2. Prune Your Pothos Correctly
It is important to clip the stems cleanly. Either trim the stem, so it is just under a leaf node or cut it all the way back to where it was above the earth. You can start new pothos plants from cuttings as long as they are in good condition.
3. Use Well-Maintained Tools
Always use a sharp and clean tool when trimming to prevent causing damage to your plant and spreading disease.
When you are finished pruning the plant, immediately wipe the blades of your knife, scissors, and pruners clean with rubbing alcohol.
4. Keep Your Pothos Healthy And Strong
These hardy plants don’t require a great deal of fertilizer to thrive. When you prune a plant regularly, you encourage it to develop more new leaves by removing some of the older ones. This requires a little bit more nourishment.
5. Provide The Right Amount Of Sunlight
The ideal lighting for pothos is bright, indirect sunshine. Greater exposure to strong light results in denser plant growth.
Finding the ideal environment can feel like striking a delicate balance at times. When plants receive inadequate light, variegated pothos will lose their distinctive coloring.
How do I Make My Pothos Fuller in Water?
Now, trimming branches is more of an art than it is a science. And as pompous as I may make that seem, there is some degree of refinement that is required here.
Because trimming back, your pothos is comparable to giving it a haircut; you need to give it some style and ensure that it is given the appropriate cut to achieve the full appearance you desire.
And if you make a mistake? Do not be concerned; just like your hair, the pothos will ultimately grow back.
However, in contrast to hair, you can propagate if the mistaken cutting results in a node; we will discuss this further in the following section.
When their growth is most rapid in spring and summer, it is the optimal time to prune. You can get started by doing the following:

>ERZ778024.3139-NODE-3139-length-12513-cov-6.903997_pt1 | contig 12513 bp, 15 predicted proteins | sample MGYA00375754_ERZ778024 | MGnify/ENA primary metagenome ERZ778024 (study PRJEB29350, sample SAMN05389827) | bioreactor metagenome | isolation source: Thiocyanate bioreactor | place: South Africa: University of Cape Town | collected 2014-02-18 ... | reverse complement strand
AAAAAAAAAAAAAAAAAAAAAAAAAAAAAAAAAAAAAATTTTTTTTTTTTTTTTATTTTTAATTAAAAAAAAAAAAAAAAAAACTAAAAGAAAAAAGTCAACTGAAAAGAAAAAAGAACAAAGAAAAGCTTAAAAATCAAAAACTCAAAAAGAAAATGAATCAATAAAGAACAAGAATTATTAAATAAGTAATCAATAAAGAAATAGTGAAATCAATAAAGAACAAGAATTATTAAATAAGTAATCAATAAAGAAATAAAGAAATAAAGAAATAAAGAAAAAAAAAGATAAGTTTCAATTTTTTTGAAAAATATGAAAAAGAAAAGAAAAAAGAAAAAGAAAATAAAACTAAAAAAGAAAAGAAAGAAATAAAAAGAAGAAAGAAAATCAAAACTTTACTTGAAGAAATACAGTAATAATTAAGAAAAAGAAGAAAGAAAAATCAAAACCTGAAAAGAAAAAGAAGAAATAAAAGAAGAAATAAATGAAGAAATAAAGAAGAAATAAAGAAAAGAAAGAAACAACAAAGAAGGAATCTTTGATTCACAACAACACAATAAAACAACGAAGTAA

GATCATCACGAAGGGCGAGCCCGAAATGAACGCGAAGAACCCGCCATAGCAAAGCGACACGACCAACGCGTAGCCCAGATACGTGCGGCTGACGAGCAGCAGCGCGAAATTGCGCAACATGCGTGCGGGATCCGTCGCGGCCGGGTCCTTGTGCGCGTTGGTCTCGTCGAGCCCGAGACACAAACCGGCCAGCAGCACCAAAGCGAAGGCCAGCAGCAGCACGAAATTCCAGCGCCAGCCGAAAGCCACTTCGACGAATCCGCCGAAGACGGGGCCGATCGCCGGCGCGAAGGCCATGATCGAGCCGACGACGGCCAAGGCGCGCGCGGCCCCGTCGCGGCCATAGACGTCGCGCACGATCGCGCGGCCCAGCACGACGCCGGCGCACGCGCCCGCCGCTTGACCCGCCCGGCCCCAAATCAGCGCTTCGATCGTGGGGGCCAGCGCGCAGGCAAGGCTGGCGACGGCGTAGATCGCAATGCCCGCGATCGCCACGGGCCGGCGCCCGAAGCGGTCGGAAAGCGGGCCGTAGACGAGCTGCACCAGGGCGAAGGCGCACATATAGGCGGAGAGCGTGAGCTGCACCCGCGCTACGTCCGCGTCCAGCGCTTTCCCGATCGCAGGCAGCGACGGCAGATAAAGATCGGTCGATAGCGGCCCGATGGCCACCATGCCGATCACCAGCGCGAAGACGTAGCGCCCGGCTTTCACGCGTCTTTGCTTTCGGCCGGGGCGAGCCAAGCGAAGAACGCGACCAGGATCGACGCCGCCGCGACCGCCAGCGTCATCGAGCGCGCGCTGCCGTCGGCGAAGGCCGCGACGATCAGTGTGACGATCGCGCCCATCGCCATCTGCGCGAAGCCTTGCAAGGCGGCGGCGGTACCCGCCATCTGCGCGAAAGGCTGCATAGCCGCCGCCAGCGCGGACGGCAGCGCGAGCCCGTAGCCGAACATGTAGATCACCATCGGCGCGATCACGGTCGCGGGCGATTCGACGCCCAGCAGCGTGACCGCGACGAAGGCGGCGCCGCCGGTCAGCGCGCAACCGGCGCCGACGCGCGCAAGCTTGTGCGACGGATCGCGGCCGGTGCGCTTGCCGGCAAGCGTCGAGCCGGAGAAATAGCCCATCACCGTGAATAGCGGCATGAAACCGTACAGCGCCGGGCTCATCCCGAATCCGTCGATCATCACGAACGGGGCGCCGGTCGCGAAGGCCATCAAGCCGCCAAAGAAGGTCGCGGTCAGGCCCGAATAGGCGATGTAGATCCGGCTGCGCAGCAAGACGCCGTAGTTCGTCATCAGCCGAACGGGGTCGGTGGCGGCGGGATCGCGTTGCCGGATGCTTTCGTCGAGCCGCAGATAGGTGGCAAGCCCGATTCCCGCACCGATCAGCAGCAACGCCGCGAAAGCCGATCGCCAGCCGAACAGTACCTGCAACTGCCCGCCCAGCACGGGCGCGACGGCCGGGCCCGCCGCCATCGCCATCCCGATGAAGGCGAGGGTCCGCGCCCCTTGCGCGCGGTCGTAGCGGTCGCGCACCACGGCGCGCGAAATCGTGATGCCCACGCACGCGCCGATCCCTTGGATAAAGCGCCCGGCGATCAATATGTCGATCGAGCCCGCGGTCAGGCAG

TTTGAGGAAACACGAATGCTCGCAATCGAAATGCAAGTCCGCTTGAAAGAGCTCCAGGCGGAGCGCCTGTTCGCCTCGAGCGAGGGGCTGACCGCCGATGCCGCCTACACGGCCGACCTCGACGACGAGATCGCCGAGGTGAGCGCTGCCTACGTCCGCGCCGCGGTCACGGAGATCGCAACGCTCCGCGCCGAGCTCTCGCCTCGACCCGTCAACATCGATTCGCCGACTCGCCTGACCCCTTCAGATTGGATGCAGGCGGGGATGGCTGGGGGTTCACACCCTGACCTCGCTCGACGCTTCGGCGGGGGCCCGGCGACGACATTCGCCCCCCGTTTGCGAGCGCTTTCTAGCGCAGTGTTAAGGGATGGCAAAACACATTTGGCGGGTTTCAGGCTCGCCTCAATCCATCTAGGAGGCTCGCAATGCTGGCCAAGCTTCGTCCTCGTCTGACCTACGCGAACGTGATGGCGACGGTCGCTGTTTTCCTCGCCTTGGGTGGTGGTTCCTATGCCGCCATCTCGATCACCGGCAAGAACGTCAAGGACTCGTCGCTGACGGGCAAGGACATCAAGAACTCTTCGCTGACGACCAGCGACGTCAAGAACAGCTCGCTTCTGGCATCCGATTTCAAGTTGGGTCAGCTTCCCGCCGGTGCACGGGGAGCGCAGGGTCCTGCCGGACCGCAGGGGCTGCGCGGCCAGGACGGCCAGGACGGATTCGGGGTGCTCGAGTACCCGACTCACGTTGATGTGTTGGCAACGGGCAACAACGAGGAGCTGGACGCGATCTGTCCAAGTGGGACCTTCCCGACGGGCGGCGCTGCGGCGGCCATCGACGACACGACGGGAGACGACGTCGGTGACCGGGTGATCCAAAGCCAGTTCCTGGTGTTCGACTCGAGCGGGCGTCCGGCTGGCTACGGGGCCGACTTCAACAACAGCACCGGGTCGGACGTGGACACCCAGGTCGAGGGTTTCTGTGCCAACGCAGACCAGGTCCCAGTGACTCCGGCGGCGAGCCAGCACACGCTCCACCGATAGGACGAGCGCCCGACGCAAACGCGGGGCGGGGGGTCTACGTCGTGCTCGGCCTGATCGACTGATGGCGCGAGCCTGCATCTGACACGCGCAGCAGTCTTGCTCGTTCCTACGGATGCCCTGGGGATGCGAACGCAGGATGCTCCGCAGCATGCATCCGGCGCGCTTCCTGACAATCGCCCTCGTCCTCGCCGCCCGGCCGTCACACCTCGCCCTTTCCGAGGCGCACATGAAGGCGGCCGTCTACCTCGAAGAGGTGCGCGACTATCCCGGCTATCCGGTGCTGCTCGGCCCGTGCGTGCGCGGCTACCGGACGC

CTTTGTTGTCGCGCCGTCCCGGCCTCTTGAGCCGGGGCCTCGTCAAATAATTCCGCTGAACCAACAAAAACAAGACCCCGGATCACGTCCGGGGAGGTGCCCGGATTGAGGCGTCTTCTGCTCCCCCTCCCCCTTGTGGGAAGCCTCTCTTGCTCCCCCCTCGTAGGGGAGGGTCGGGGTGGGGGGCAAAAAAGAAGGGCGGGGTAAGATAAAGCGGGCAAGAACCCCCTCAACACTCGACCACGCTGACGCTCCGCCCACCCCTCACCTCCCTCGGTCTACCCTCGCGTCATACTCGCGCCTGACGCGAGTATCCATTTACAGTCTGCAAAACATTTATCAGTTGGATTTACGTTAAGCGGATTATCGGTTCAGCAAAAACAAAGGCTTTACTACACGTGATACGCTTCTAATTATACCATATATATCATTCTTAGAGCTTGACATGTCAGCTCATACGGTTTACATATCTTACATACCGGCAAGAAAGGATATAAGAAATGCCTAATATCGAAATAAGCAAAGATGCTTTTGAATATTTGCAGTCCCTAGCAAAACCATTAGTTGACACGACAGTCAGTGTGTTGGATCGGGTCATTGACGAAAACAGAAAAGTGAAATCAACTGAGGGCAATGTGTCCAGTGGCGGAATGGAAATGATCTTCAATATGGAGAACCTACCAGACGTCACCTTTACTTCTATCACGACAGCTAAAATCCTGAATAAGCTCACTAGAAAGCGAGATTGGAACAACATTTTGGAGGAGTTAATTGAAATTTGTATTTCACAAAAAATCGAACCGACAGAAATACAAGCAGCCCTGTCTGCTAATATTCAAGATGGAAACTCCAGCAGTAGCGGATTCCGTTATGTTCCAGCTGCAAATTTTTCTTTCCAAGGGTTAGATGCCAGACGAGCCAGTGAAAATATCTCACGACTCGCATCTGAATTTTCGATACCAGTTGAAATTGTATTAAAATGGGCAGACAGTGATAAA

- First, take off any leaves turning brown or yellow and that are dead. You won’t have any use for them, and having them around will only make things more difficult for your Pothos plant. Additionally, the plant can refocus its energy on producing new growth rather than on maintaining older leaves on their way out.
- Cut back any overgrown and unruly vines. These look much better when you have your pothos hanging from a basket, but they do little to promote a bushy appearance on the plant. Eliminating them is typically the most effective technique to stimulate younger shoots’ growth and maintain the plant’s orderly and compact appearance.
These cuttings can also be saved for subsequent use in propagation if you choose.
Immediately make sure to make clean cuts just before the leaf node, which is the point where the leaves adhere to the stem so that these will have the opportunity to establish roots.
- Pinch off the new shoots’ tips located at the vines’ end. This simple method prevents the plant from developing longer tendrils and ensures health. Instead, it directs its efforts toward producing an additional group of stems that run parallel to the present vine.
In general, it is not too difficult to make your pothos look full. Your plant will become as busy as you want it to be if you are willing to put in some time, effort, and clipping.